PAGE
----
In this day and age, we are doing more and more online. Why not be part of a support group online?
Below I have listed a number of caregiving groups I have found to be helpful and worthwhile, many of which are led by people with experience and creds in caregiving.
General Caregiving Groups
AARP Family Caregiver Discussion Group
This group, hosted by AARP, is a place for family caregivers of all walks of life to get connected with amazing resources and ask questions of their fellow family caregivers.
Caregiving Advice for All Ages and Stages
Caregiving Advice for All Ages and Stages is a closed group for anyone caring for a loved one, led by Michelle Seitzer at CaregivingAdvice.com.
Caregiver Collective is a closed group for millennial and Gen-X caregivers, led by Jennifer Levin. The group offers a monthly, virtual support group and has expanded to offer a “bulletin board” group where people can connect with products and services that can help while caregiving.
Bulletin Board link: https://www.facebook.com/groups/caregivercollectivebulletinboard/
Caregiver Connect – closed group for any type of caregivers family and professional
Caregivers Hub Support Group
The Caregivers Hub Support Group is a closed group for any type of caregiver family and professional, led by Cassidy Bastien. This group has expanded to offer a “market place” where people can connect with products and services that can help while caregiving.
Marketplace link: https://www.facebook.com/groups/112210936154167
Self Care Support for Caregivers Facebook Group
This group, led by Elizabeth Miller at Happy Healthy Caregiver, was created for family caregivers by current and former family caregivers to help with THEIR self-care. We already know you are so good at taking care of others.
This group, led by Theresa Wilbanks, is composed of current, former, and future family caregivers who support each other as they encounter and transcend the challenges that accompany caring for a family member.
The Caregiver Space Community
The Caregiver Space Community is a closed group offered by TheCaregiverSpace.org, a nonprofit for caregivers, by caregivers, for any type of caregivers family and professional
Working Daughters is a closed group for family caregivers who are working, led by Liz O’Donnell.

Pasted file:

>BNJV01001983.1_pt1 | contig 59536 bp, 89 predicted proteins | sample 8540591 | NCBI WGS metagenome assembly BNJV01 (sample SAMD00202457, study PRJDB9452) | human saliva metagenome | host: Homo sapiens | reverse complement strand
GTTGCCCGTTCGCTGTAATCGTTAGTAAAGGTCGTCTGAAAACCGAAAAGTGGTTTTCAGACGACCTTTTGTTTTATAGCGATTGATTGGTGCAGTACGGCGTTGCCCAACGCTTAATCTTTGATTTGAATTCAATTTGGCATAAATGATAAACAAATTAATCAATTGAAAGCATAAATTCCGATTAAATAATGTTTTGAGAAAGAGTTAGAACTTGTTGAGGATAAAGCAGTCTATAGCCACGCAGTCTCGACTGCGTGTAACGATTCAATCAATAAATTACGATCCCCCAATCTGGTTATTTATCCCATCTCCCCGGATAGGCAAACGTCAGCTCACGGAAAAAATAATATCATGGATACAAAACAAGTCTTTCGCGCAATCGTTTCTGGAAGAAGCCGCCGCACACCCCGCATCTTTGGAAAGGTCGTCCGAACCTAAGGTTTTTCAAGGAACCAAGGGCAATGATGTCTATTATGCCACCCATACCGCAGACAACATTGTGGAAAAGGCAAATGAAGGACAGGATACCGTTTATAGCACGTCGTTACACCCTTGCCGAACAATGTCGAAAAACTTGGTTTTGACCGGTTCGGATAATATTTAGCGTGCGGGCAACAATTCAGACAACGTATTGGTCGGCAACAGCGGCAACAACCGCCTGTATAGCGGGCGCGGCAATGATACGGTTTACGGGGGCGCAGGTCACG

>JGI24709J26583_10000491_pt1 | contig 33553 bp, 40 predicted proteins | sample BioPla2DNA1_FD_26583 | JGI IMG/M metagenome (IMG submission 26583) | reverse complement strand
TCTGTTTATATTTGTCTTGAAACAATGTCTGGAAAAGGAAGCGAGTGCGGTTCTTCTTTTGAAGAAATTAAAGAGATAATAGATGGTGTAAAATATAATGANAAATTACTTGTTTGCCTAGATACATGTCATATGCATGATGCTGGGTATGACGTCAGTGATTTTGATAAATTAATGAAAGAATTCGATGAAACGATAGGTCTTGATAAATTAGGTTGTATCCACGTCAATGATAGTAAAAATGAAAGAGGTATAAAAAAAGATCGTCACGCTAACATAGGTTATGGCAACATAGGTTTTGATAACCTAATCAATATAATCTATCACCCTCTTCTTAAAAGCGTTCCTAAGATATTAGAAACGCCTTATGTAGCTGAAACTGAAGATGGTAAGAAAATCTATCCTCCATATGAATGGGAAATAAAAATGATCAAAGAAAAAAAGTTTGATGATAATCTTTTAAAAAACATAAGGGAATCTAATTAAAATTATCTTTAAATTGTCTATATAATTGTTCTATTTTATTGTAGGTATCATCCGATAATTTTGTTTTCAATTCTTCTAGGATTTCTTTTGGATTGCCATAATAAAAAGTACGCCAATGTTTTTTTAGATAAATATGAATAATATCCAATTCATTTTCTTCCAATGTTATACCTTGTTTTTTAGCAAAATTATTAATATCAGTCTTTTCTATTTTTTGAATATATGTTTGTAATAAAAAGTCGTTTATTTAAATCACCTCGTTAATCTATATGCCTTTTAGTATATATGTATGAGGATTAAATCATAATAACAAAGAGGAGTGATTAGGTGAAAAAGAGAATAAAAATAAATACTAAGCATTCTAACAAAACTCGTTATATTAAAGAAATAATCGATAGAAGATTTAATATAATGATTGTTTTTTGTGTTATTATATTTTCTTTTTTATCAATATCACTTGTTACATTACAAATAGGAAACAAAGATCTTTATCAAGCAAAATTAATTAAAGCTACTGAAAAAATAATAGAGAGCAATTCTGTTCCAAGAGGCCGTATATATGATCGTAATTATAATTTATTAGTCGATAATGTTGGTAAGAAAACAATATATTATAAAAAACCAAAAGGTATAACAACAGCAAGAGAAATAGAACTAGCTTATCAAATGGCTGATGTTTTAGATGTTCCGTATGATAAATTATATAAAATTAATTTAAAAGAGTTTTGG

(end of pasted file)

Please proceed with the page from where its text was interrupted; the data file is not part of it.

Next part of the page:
Dementia & Alzheimer’s Caregiving Groups
Molly’s Movement is an open group for dementia caregivers and anyone, really. There are members from all over the world sharing constantly.
Dementia Careblazers Community
The Dementia Careblazer Community is a closed group offered by Dementia Careblazers. This is a place for people who are to receive support and give support.
Some tips for posting/belonging in virtual/Facebook support groups:
- No advice or information shared (anywhere) is substitute for professional advice, medical, legal, or otherwise.
- We all need to vent every once in a while, but be careful what you say and be prepared for responses that may make you uncomfortable or upset. If you find yourself constantly “venting” in an online group to a bunch of strangers, it may be time to consider seeking professional help.
- You never know who is *actually* in a group. Think twice before sharing any specific details about you or your loved ones life, condition, or personal information.
- No group is ever 100% confidential. Don’t post anything you wouldn’t want screenshotted or reported to an authority.
- What works for someone else may not work for you, so be careful taking advice from other people. Look into suggestions from your peers and consult a professional, if necessary, before you go trying random things people say online. You will save a lot of time and money that way.
- If you’re going to reply or react to posts, read them. I mean, really read them. Try to put yourself in their shoes before you respond. If someone didn’t ask for advice, don’t offer it.
- Do not exploit your loved one. If your loved one previously gave or is able to provide consent for you to share their likeness and experience, then fine. If you didn’t have the conversation and now they’re not able to say yay or nay, it is unkind to constantly post pictures of them, especially ones that paint them in an unpleasant light thanks to cognitive impairments or health problems.
- Part of belonging is respecting other people’s opinions, ideas, cultures, beliefs, and lifestyles. Just because you don’t understand something or it doesn’t jive with your own personal philosophy, doesn’t mean you have the right to judge, disrespect, or even comment on someone else’s experience.
- If all else fails, remember what they used to tell you when you were a child: If you don’t have anything nice to say, don’t say anything at all.
No matter where you decide to look, I hope you find the emotional support you need on your caregiving journey.
Please note: a listing here does not equal an endorsement.